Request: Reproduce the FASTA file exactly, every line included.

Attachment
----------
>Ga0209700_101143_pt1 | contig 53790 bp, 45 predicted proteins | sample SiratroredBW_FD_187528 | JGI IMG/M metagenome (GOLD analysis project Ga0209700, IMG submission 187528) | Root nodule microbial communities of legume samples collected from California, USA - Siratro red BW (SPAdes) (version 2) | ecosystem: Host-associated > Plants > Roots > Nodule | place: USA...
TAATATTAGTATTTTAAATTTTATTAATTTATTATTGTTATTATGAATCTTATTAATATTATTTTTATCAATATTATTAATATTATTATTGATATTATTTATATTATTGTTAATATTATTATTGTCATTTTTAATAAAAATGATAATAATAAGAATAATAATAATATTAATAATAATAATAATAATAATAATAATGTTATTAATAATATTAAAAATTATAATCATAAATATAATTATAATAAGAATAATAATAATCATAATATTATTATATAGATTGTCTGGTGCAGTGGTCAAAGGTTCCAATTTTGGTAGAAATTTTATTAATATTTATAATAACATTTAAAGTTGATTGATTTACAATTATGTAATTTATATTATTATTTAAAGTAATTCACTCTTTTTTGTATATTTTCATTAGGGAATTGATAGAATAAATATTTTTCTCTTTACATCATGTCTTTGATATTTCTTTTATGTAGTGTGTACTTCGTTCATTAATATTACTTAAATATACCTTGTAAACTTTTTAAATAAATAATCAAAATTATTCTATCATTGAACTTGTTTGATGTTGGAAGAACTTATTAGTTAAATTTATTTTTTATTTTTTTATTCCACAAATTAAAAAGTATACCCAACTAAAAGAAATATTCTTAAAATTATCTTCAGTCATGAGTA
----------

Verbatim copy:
>Ga0209700_101143_pt1 | contig 53790 bp, 45 predicted proteins | sample SiratroredBW_FD_187528 | JGI IMG/M metagenome (GOLD analysis project Ga0209700, IMG submission 187528) | Root nodule microbial communities of legume samples collected from California, USA - Siratro red BW (SPAdes) (version 2) | ecosystem: Host-associated > Plants > Roots > Nodule | place: USA...
TAATATTAGTATTTTAAATTTTATTAATTTATTATTGTTATTATGAATCTTATTAATATTATTTTTATCAATATTATTAATATTATTATTGATATTATTTATATTATTGTTAATATTATTATTGTCATTTTTAATAAAAATGATAATAATAAGAATAATAATAATATTAATAATAATAATAATAATAATAATAATGTTATTAATAATATTAAAAATTATAATCATAAATATAATTATAATAAGAATAATAATAATCATAATATTATTATATAGATTGTCTGGTGCAGTGGTCAAAGGTTCCAATTTTGGTAGAAATTTTATTAATATTTATAATAACATTTAAAGTTGATTGATTTACAATTATGTAATTTATATTATTATTTAAAGTAATTCACTCTTTTTTGTATATTTTCATTAGGGAATTGATAGAATAAATATTTTTCTCTTTACATCATGTCTTTGATATTTCTTTTATGTAGTGTGTACTTCGTTCATTAATATTACTTAAATATACCTTGTAAACTTTTTAAATAAATAATCAAAATTATTCTATCATTGAACTTGTTTGATGTTGGAAGAACTTATTAGTTAAATTTATTTTTTATTTTTTTATTCCACAAATTAAAAAGTATACCCAACTAAAAGAAATATTCTTAAAATTATCTTCAGTCATGAGTA